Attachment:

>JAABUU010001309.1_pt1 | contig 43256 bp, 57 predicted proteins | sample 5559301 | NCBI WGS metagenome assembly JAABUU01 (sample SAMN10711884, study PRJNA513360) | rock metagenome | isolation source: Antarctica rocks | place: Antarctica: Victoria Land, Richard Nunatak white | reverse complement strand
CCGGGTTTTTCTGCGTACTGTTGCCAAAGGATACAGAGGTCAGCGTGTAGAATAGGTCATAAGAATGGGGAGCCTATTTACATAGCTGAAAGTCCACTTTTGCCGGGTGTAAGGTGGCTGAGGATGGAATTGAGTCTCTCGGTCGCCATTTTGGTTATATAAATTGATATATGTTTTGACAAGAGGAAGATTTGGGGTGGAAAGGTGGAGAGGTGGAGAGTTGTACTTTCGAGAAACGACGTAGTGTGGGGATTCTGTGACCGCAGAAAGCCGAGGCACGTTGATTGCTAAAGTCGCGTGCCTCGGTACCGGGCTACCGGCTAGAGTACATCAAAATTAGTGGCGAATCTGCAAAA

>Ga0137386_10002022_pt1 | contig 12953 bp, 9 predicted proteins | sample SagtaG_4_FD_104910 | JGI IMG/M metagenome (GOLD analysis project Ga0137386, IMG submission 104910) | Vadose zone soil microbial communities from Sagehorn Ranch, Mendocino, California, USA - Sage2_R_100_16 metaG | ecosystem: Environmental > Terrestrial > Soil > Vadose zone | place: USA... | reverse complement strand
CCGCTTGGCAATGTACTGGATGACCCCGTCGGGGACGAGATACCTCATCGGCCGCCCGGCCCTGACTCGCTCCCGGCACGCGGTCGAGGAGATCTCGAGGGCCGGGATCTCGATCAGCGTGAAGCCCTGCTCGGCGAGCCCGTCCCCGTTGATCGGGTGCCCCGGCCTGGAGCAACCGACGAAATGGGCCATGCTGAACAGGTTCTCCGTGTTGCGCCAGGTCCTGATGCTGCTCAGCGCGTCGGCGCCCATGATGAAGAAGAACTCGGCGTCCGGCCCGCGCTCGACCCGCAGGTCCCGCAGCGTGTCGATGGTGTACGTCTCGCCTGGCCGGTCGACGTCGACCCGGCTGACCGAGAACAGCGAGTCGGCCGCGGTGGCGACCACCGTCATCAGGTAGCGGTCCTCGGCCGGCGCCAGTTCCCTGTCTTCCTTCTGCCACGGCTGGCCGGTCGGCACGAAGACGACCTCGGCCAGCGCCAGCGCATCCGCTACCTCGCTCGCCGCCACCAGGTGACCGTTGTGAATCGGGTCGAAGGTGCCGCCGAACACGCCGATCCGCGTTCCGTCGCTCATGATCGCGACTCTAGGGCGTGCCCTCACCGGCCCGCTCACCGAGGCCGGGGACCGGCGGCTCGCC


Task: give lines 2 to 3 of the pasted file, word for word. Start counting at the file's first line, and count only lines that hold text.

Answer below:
CCGGGTTTTTCTGCGTACTGTTGCCAAAGGATACAGAGGTCAGCGTGTAGAATAGGTCATAAGAATGGGGAGCCTATTTACATAGCTGAAAGTCCACTTTTGCCGGGTGTAAGGTGGCTGAGGATGGAATTGAGTCTCTCGGTCGCCATTTTGGTTATATAAATTGATATATGTTTTGACAAGAGGAAGATTTGGGGTGGAAAGGTGGAGAGGTGGAGAGTTGTACTTTCGAGAAACGACGTAGTGTGGGGATTCTGTGACCGCAGAAAGCCGAGGCACGTTGATTGCTAAAGTCGCGTGCCTCGGTACCGGGCTACCGGCTAGAGTACATCAAAATTAGTGGCGAATCTGCAAAA

>Ga0137386_10002022_pt1 | contig 12953 bp, 9 predicted proteins | sample SagtaG_4_FD_104910 | JGI IMG/M metagenome (GOLD analysis project Ga0137386, IMG submission 104910) | Vadose zone soil microbial communities from Sagehorn Ranch, Mendocino, California, USA - Sage2_R_100_16 metaG | ecosystem: Environmental > Terrestrial > Soil > Vadose zone | place: USA... | reverse complement strand